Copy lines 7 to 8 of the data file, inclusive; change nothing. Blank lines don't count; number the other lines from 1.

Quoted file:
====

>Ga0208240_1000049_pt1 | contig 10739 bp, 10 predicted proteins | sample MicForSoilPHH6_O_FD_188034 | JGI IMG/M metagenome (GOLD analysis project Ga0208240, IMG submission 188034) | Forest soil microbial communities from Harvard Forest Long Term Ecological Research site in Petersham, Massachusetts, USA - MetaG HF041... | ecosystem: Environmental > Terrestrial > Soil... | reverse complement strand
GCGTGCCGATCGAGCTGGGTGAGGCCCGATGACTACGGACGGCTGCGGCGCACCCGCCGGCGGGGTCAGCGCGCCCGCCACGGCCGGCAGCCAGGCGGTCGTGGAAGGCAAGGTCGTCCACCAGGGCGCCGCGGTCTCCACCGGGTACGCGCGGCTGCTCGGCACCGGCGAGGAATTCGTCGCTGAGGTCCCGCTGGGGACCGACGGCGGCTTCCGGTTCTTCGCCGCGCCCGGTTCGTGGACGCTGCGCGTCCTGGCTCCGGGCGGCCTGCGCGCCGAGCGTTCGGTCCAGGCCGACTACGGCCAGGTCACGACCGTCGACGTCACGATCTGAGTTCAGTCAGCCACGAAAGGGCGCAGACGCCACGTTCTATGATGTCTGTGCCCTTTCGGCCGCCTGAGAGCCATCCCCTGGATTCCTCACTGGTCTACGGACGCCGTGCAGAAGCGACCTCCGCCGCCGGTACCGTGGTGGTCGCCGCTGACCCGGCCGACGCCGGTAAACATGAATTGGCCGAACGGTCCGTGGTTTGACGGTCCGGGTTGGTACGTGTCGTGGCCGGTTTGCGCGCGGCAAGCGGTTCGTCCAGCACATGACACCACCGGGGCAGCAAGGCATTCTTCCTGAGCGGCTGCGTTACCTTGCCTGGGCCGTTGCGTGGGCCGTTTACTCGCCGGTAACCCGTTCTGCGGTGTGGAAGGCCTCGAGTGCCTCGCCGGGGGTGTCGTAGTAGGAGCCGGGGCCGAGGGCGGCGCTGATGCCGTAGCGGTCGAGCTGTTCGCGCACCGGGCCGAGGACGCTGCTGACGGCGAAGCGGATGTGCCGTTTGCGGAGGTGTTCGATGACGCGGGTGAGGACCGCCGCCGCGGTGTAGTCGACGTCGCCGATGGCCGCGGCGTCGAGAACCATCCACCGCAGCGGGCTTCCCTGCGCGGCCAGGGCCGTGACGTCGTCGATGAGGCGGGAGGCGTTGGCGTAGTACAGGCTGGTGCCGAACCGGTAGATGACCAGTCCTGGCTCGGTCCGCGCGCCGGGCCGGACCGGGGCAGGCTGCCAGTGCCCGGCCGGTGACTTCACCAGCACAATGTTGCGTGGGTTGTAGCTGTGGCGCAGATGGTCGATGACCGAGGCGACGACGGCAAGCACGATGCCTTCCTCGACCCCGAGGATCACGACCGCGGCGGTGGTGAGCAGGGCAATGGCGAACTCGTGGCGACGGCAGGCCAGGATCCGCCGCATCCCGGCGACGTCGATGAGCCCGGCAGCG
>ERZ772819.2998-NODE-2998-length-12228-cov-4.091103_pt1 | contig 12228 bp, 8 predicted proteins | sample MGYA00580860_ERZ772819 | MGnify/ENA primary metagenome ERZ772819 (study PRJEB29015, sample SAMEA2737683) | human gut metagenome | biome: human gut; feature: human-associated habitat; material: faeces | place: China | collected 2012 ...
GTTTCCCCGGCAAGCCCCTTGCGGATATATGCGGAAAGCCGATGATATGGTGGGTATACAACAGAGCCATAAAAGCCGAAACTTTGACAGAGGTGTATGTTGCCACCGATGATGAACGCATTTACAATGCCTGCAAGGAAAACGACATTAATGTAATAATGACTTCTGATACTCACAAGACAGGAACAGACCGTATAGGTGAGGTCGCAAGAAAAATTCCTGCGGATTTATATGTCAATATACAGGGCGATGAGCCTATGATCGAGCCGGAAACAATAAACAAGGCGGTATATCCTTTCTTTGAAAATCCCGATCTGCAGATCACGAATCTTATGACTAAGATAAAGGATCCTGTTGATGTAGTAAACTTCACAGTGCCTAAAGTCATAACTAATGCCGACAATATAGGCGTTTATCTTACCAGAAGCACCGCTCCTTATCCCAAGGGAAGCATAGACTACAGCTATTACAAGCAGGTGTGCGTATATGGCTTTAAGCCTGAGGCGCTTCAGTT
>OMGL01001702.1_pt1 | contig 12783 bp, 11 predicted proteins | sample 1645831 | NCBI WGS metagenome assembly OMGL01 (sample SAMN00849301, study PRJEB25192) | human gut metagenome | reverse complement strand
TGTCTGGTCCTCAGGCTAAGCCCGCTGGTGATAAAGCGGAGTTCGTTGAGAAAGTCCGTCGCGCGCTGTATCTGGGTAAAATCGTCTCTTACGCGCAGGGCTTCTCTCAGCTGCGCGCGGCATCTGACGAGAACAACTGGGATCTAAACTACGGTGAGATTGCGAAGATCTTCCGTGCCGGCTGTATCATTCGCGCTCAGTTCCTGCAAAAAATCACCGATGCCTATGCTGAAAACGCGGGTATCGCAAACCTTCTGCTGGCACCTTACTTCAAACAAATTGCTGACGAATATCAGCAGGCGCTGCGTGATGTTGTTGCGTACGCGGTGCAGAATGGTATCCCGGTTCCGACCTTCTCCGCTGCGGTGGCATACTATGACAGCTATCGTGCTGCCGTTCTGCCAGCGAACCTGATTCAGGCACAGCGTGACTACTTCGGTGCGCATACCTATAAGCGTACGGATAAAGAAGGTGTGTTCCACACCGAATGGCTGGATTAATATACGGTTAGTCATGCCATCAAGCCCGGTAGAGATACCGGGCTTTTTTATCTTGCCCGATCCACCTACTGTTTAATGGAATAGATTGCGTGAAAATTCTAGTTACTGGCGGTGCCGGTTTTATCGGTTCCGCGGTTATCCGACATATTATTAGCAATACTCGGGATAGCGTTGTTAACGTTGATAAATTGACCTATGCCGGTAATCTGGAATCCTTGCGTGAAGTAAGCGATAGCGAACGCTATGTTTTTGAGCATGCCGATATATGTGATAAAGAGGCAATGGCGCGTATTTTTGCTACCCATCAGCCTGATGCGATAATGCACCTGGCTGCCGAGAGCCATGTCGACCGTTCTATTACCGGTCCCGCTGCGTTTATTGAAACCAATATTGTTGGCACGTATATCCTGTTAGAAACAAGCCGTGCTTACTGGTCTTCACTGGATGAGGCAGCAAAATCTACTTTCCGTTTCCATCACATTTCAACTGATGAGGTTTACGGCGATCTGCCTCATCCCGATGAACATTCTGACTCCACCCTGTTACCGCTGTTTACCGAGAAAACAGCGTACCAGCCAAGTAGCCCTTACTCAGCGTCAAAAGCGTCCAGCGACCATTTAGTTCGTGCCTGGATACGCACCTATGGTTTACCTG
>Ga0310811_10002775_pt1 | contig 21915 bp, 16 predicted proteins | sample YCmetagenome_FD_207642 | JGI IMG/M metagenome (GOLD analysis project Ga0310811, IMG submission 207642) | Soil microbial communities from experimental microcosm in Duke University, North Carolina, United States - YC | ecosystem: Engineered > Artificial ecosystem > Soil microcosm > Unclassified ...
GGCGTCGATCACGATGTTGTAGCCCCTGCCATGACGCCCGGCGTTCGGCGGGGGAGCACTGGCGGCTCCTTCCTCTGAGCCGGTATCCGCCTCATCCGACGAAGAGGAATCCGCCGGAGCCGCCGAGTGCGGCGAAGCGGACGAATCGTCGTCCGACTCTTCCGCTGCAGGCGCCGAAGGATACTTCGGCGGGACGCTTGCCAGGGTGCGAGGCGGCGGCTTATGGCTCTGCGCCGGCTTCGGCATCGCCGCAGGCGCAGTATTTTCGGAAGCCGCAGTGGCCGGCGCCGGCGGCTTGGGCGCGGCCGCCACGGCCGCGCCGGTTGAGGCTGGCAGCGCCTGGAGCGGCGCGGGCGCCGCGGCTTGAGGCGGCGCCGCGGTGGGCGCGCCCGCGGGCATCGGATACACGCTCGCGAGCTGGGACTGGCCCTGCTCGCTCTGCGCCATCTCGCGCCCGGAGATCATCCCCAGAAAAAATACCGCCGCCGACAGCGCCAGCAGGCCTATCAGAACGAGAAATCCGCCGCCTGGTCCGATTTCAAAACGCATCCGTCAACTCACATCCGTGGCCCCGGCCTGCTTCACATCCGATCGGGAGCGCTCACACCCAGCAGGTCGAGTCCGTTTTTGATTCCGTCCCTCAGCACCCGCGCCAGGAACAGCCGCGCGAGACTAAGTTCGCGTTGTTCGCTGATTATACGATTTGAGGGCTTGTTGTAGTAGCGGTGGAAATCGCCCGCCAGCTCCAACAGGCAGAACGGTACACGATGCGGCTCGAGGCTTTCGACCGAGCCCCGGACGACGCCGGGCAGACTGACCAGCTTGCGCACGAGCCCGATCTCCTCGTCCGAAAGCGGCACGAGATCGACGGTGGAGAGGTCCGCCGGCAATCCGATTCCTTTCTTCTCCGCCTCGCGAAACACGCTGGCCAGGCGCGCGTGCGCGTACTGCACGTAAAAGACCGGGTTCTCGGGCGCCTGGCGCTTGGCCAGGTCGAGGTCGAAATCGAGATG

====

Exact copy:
>Ga0310811_10002775_pt1 | contig 21915 bp, 16 predicted proteins | sample YCmetagenome_FD_207642 | JGI IMG/M metagenome (GOLD analysis project Ga0310811, IMG submission 207642) | Soil microbial communities from experimental microcosm in Duke University, North Carolina, United States - YC | ecosystem: Engineered > Artificial ecosystem > Soil microcosm > Unclassified ...
GGCGTCGATCACGATGTTGTAGCCCCTGCCATGACGCCCGGCGTTCGGCGGGGGAGCACTGGCGGCTCCTTCCTCTGAGCCGGTATCCGCCTCATCCGACGAAGAGGAATCCGCCGGAGCCGCCGAGTGCGGCGAAGCGGACGAATCGTCGTCCGACTCTTCCGCTGCAGGCGCCGAAGGATACTTCGGCGGGACGCTTGCCAGGGTGCGAGGCGGCGGCTTATGGCTCTGCGCCGGCTTCGGCATCGCCGCAGGCGCAGTATTTTCGGAAGCCGCAGTGGCCGGCGCCGGCGGCTTGGGCGCGGCCGCCACGGCCGCGCCGGTTGAGGCTGGCAGCGCCTGGAGCGGCGCGGGCGCCGCGGCTTGAGGCGGCGCCGCGGTGGGCGCGCCCGCGGGCATCGGATACACGCTCGCGAGCTGGGACTGGCCCTGCTCGCTCTGCGCCATCTCGCGCCCGGAGATCATCCCCAGAAAAAATACCGCCGCCGACAGCGCCAGCAGGCCTATCAGAACGAGAAATCCGCCGCCTGGTCCGATTTCAAAACGCATCCGTCAACTCACATCCGTGGCCCCGGCCTGCTTCACATCCGATCGGGAGCGCTCACACCCAGCAGGTCGAGTCCGTTTTTGATTCCGTCCCTCAGCACCCGCGCCAGGAACAGCCGCGCGAGACTAAGTTCGCGTTGTTCGCTGATTATACGATTTGAGGGCTTGTTGTAGTAGCGGTGGAAATCGCCCGCCAGCTCCAACAGGCAGAACGGTACACGATGCGGCTCGAGGCTTTCGACCGAGCCCCGGACGACGCCGGGCAGACTGACCAGCTTGCGCACGAGCCCGATCTCCTCGTCCGAAAGCGGCACGAGATCGACGGTGGAGAGGTCCGCCGGCAATCCGATTCCTTTCTTCTCCGCCTCGCGAAACACGCTGGCCAGGCGCGCGTGCGCGTACTGCACGTAAAAGACCGGGTTCTCGGGCGCCTGGCGCTTGGCCAGGTCGAGGTCGAAATCGAGATG